PROFILE 2023: New name, new location, same mission
Published 12:00 am Saturday, March 25, 2023
Lawrence County Senior Center continues to serve
ROME TOWNSHIP — In December, just days shy of Christmas, a ribbon cutting took place on the new Lawrence County Senior Center.
“It’s a great day for Lawrence County,” then-County Commissioner Freddie Hayes Jr. said of the event.
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It marked a long journey for the members and, to understand that, one needs to know the story of its director, Darlene Green.
Several years ago, Green had ended her tenure working at the Lawrence County CAO in Ironton and, in her newfound free time, she said, “I was bored.”
She said she saw a need for seniors in the eastern end of the county who resided too far away from the Ironton Senior Center to take part in it.
Though there was a shuttle bus to the location, she said it was too difficult for many to make the trip.
“So we started meeting at Ponderosa in the winter,” she said of the group she assembled, who also began to meet in homes, when not at the restaurant.
“But it still wasn’t enough,” she said.
She approached Hayes, when he was first running for the county commission in 2010.
“I told him ‘I would like to open a senior center, but we don’t have any money,” she said.
Following his election, Hayes, along with Commissioner Bill Pratt, took up her cause.
Green said the county offered them two sites, one in an existing building at the county fairgrounds, and another in a modular unit trailer, located next to the Chesapeake Community Center.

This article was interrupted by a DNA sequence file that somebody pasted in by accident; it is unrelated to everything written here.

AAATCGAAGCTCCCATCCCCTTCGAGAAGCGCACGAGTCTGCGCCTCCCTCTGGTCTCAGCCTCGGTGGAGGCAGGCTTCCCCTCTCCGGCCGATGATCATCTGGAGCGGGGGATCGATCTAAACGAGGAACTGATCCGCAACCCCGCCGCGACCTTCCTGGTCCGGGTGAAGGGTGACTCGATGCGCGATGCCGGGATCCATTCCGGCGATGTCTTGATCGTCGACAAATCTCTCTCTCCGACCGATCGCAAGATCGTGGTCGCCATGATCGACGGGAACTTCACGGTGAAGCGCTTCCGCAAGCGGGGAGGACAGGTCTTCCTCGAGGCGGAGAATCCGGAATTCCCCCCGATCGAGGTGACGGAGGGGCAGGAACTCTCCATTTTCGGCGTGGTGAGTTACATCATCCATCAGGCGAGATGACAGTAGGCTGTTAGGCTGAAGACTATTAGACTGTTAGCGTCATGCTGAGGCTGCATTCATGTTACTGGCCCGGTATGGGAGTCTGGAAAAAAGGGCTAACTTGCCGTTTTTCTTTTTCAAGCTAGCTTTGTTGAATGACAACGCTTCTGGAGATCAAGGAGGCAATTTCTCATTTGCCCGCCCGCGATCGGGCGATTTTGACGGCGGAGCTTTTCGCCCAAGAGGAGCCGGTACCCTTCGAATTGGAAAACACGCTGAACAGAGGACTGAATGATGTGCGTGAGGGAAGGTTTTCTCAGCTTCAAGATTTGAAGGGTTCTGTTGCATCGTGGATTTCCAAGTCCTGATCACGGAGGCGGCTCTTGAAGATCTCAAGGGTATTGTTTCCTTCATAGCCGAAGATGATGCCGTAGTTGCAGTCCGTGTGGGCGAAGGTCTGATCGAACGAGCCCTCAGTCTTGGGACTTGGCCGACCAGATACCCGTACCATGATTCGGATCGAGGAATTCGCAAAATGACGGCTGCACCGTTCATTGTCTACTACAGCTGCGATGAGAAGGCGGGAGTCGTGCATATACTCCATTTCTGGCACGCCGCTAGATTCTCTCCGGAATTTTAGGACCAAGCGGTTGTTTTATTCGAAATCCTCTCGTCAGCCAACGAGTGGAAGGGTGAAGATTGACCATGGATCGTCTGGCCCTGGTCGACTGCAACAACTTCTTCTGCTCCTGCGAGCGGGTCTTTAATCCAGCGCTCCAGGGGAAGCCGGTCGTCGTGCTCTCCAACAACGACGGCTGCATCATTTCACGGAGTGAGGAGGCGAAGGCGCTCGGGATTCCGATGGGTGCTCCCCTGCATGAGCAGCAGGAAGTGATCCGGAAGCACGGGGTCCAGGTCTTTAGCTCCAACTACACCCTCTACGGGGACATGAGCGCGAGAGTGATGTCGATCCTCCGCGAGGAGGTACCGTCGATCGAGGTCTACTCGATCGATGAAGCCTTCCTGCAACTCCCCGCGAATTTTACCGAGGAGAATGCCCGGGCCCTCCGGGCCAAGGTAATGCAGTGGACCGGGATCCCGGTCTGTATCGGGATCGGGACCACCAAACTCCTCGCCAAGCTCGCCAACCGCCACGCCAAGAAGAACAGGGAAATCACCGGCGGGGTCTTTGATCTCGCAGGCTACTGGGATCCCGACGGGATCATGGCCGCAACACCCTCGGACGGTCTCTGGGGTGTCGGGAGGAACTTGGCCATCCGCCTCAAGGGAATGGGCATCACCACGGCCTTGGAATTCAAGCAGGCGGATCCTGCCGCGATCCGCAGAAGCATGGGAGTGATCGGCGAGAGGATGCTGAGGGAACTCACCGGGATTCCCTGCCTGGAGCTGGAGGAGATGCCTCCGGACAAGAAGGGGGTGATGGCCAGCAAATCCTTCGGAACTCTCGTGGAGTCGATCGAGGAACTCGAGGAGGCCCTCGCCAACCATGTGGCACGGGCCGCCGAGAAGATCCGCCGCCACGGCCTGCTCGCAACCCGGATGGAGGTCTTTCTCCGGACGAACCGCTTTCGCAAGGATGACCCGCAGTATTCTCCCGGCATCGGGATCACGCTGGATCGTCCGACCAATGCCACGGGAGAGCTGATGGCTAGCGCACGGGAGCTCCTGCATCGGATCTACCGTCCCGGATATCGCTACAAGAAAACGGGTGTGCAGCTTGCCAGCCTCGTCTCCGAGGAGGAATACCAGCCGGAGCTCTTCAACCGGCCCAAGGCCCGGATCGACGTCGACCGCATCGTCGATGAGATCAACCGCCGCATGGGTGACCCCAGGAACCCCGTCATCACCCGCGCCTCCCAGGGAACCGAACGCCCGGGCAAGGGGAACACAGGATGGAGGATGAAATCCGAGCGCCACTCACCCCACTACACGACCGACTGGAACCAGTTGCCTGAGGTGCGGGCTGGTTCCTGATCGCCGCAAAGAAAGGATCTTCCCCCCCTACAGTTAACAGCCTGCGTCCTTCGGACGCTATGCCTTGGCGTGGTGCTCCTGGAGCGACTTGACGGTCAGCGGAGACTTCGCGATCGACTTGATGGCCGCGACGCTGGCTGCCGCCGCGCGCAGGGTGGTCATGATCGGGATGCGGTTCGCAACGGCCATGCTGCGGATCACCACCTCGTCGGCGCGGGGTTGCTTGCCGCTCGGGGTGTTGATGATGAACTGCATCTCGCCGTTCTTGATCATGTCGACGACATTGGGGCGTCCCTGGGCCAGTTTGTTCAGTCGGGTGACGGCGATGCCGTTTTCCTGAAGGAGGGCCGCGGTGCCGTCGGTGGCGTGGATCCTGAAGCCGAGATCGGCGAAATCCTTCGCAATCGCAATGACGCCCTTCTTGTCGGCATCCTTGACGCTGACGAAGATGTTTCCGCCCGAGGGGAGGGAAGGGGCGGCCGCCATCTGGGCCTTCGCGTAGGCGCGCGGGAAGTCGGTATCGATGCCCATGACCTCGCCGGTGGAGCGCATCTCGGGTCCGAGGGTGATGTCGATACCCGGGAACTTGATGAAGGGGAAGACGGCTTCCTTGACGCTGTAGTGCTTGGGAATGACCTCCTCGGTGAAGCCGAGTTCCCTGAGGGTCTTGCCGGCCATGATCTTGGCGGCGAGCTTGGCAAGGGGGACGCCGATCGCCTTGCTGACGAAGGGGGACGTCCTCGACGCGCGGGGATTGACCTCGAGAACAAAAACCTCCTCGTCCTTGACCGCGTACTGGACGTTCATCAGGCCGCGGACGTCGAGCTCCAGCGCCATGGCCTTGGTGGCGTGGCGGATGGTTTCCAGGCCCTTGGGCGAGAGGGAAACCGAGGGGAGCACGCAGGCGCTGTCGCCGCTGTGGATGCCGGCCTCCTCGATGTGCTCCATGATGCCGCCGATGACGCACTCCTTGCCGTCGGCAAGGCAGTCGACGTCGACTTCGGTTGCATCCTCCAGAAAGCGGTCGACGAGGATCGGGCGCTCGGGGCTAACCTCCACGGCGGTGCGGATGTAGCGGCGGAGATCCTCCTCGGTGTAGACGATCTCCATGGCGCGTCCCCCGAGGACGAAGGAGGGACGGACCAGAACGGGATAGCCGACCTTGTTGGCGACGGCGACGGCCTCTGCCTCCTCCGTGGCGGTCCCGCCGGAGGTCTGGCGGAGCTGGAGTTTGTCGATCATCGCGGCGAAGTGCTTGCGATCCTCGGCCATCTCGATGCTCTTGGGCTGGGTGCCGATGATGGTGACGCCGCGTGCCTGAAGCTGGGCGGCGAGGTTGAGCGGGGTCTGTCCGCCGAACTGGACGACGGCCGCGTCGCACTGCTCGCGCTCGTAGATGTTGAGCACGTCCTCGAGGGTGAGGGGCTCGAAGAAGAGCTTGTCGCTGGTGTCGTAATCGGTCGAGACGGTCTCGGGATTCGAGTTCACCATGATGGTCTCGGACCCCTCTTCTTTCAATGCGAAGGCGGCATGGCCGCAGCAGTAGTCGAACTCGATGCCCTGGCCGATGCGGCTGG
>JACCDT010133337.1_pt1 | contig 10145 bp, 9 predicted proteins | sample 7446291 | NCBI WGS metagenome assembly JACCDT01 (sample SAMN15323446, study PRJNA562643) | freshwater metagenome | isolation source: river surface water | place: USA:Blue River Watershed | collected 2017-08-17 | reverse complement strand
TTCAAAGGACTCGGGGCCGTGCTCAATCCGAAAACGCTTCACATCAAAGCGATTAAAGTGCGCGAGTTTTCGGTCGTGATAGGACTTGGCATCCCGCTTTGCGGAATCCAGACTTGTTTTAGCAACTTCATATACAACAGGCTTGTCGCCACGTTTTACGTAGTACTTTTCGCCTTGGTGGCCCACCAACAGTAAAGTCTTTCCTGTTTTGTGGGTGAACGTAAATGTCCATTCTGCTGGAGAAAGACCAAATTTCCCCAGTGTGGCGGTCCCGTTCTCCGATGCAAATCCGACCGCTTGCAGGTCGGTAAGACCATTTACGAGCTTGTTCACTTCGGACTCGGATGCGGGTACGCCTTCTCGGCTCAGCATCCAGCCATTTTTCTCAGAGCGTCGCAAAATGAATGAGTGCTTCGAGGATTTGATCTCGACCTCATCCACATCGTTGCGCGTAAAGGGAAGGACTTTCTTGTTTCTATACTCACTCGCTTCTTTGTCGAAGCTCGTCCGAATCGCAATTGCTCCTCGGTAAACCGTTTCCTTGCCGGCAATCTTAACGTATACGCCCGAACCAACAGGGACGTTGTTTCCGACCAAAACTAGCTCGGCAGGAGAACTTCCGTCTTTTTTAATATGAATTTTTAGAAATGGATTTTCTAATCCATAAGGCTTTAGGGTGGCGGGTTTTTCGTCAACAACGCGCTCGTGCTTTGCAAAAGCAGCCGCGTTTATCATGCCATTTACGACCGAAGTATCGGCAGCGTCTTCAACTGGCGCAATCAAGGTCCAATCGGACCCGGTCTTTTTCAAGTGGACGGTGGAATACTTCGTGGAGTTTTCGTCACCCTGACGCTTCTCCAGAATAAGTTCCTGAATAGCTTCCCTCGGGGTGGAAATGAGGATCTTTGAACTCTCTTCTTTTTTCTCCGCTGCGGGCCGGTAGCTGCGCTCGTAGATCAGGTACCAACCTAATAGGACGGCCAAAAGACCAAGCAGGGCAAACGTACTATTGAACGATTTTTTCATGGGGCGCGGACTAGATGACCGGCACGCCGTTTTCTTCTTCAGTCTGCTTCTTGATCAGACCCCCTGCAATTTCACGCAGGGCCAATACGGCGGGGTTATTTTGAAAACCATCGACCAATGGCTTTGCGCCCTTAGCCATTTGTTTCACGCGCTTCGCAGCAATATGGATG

Green said they went with the Chesapeake location, in part due to it being centrally located for those in South Point, Proctorville and Chesapeake who they hoped to serve.
They opened in 2014 as the Sybene-Chesapeake Senior Center and quickly proved by be a popular draw.
Hosting regular meals and events such as Bible study, trips to locations such as the Amish Country, cooking lessons, holiday celebrations and more, the trailer was often packed during its hours of operation.
In fact, their monthly Our Day luncheon became so popular, it outgrew the facility and they had to begin hosting it at First Baptist Church in Proctorville to take advantage of the larger space. The popular events regular brought in hundreds, featured entertainment and drew crowds outside of their regular membership, including regular visits from area leaders.
With the limited space, Green and the seniors on her board began talking to officials about the need for a larger facility.
The county commissioners, along with State Rep. Ryan Smith, whose district covered most of Lawrence County, took their case to Columbus and, in 2017, they were able to secure $1 million in funding from the General Assembly for construction of a brand new facility at the county fairgrounds.
Once the funds were secured, there had to be an administrative process before construction began, but then a further wait came about in March 2020, when the COVID-19 pandemic began and slowed things down further.
“A lot of people didn’t think it would be built,” Hayes recalled at the ribbon cutting, describing the process leading to the building as a “12-year project.”